Councilman Lew Fidler, the Democratic candidate in the special election for former State Senator Carl Kruger’s seat, put out a long list of 266 endorsements when his campaign began. Now, it seems at least a handful of these backers, mostly rabbis, are no longer on board with Mr. Fidler as he campaigns in the heavily Jewish, southern Brooklyn district.
One of these original endorsers, Rabbi Chaim Benoliel, even signed a letter saying a vote for Mr. Fidler is contrary to Torah law due to his socially liberal positions. “It is therefore considered to be a great Chilul Hashem and Assur [forbidden according to Torah law] to vote for or to provide funding, campaign assistance, public recognition or any type of support to Councilman Lewis Fidler,” the letter reads. “To do so would amount to being mesiy’ayah ovrei aveirah (abetting transgression of the Torah’s commandments).”
Rabbi Shlomo Churba Cohen, listed on Mr. Fidler’s announcement as “Shurba Cohen,” is another backer that has withdrawn his support. Earlier this afternoon, Rabbi Cohen’s son Dovid confirmed his father wanted his name taken off Mr. Fidler’s endorsement list.
Although the son declined to state the reason for his father’s shift, Joseph Hayon, a political liaison for Jews for Morality, said he talked to Rabbi Cohen and the decision was due to Mr. Fidler’s stance on gay marriage. Mr. Hayon said the various rabbis wanted to “send a message to Albany and Washington that we will not vote for any candidate that pledges to vote for gay marriage … even if they give us $15,000,000 or supply us with $5,000 education tax credits.”
“I am still receiving requests from leaders of the Orthodox Jewish community asking me how to get their name removed from Fidler’s list,” he added.
Another one of Mr. Fidler’s endorsers, Jack Benton, a former Republican District Leader, told The Politicker he had initially offered his endorsement to Mr. Fidler, but he had done it in an offhand way and was now firmly behind the Republican candidate in the race, attorney David Storobin.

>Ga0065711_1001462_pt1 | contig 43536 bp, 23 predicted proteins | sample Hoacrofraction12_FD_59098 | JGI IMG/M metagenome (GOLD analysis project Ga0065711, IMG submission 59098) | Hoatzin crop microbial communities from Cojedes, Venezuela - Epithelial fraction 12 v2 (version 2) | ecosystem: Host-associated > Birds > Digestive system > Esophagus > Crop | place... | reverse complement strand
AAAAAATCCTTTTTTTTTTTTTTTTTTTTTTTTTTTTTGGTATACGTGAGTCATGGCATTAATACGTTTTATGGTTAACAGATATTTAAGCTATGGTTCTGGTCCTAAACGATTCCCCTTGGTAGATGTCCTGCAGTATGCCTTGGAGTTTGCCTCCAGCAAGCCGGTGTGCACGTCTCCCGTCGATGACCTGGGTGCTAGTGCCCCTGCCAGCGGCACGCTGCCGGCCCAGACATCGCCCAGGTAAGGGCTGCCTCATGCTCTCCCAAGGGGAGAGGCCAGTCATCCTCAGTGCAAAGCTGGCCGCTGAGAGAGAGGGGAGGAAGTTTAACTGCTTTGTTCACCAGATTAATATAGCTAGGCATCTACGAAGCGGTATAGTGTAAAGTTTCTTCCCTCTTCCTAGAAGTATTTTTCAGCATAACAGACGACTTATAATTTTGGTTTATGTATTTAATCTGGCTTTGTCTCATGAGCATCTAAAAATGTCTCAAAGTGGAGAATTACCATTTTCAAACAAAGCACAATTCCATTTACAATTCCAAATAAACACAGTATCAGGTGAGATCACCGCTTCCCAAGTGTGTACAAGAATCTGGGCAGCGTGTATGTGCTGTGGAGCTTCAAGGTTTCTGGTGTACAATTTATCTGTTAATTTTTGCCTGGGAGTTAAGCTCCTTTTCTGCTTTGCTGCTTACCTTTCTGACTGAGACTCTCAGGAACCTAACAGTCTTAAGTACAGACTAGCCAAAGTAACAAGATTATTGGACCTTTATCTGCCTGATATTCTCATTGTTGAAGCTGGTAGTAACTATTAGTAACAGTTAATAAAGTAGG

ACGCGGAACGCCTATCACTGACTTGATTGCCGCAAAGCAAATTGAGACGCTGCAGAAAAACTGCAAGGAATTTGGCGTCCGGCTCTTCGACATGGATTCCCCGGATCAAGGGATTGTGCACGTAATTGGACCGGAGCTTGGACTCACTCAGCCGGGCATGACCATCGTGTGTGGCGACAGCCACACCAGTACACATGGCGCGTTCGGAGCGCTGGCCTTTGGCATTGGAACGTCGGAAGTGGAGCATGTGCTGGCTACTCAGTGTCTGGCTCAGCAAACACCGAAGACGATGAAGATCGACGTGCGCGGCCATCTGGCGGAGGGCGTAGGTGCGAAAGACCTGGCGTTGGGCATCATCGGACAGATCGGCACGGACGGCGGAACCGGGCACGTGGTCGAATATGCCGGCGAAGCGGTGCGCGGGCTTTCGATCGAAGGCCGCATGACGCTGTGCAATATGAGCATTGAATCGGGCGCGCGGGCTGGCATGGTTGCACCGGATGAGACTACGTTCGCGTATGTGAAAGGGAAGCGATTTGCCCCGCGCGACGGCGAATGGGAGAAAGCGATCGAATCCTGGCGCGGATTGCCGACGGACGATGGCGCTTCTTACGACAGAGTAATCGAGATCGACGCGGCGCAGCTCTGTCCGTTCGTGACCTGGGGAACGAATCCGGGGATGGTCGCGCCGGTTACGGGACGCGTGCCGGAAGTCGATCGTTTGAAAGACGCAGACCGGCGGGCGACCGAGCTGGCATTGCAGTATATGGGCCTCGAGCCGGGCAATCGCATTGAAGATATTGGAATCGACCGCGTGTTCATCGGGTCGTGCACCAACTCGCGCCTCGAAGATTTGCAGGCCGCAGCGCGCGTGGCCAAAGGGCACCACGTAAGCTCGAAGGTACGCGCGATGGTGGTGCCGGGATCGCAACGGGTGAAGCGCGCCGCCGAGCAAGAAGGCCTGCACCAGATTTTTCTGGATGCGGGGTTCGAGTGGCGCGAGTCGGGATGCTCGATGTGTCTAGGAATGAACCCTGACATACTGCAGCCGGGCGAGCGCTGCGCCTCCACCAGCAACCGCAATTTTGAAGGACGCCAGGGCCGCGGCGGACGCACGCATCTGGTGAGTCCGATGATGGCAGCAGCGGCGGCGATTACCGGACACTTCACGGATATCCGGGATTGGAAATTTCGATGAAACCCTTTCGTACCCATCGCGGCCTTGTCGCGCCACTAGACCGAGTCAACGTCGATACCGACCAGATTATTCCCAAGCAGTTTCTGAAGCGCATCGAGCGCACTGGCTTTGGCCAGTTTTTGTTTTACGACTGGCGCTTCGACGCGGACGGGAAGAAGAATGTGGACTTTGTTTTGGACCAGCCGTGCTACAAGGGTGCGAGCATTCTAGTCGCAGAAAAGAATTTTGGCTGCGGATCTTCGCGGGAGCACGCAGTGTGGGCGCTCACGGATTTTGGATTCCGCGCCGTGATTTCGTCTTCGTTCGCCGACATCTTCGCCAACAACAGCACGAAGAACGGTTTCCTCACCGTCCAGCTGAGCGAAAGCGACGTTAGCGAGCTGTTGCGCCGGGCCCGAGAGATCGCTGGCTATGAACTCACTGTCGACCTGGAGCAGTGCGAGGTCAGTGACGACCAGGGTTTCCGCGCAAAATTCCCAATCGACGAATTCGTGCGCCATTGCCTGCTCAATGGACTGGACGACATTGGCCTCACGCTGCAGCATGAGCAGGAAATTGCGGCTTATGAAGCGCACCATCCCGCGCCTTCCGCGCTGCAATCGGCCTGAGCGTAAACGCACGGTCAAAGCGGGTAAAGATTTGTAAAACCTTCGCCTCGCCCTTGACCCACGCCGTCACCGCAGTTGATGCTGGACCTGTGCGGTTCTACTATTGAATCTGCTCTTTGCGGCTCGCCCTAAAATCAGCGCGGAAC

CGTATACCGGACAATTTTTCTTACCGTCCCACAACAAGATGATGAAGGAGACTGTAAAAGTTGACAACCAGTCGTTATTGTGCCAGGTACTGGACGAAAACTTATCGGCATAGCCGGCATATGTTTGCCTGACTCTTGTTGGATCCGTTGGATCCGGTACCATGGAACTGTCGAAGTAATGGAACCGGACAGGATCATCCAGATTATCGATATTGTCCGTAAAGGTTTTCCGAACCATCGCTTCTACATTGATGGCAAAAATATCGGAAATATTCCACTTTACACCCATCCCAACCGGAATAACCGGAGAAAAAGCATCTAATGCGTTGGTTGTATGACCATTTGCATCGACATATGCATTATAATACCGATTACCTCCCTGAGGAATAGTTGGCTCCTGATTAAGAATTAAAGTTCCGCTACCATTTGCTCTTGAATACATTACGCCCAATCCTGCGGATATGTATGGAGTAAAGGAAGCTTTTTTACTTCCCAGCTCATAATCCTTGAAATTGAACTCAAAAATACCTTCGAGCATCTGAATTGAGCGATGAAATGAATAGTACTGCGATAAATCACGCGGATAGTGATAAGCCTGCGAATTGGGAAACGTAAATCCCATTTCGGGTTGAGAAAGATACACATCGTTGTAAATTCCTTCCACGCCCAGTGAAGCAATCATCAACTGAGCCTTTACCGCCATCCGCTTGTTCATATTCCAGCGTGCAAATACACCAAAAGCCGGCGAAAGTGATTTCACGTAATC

It appears that some of Mr. Fidler’s former backers have already successfully registered their complaints. The Fidler campaign’s Scribd account shows multiple revisions to the list. While Rabbi Aryeh Katzin initially appeared among Mr. Fidler’s 266 supporters, an updated list does not cite him. A source told The Politicker Rabbi Katzin never personally authorized his name to be used and has a policy of not endorsing candidates. Mr. Storobin recently spoke at Rabbi Katzin’s school, Sinai Academy, additionally suggesting at least some level of bipartisanship on the rabbi’s part. Another individual, Rabbi Shlomo Wadiche, was also on the original list but not the updated file.
What kind of impact these endorsement drops will have is unclear as recent signs suggest relative strength on Mr. Fidler’s part. Mr. Storobin just switched campaign managers and Democrats are privately feeling increasingly confident about the race.
The special election opened up when Mr. Kruger pleaded guilty to corruption and resigned. Voters head to the polls on March 20th.
A request for comment to the Fidler campaign was not immediately returned.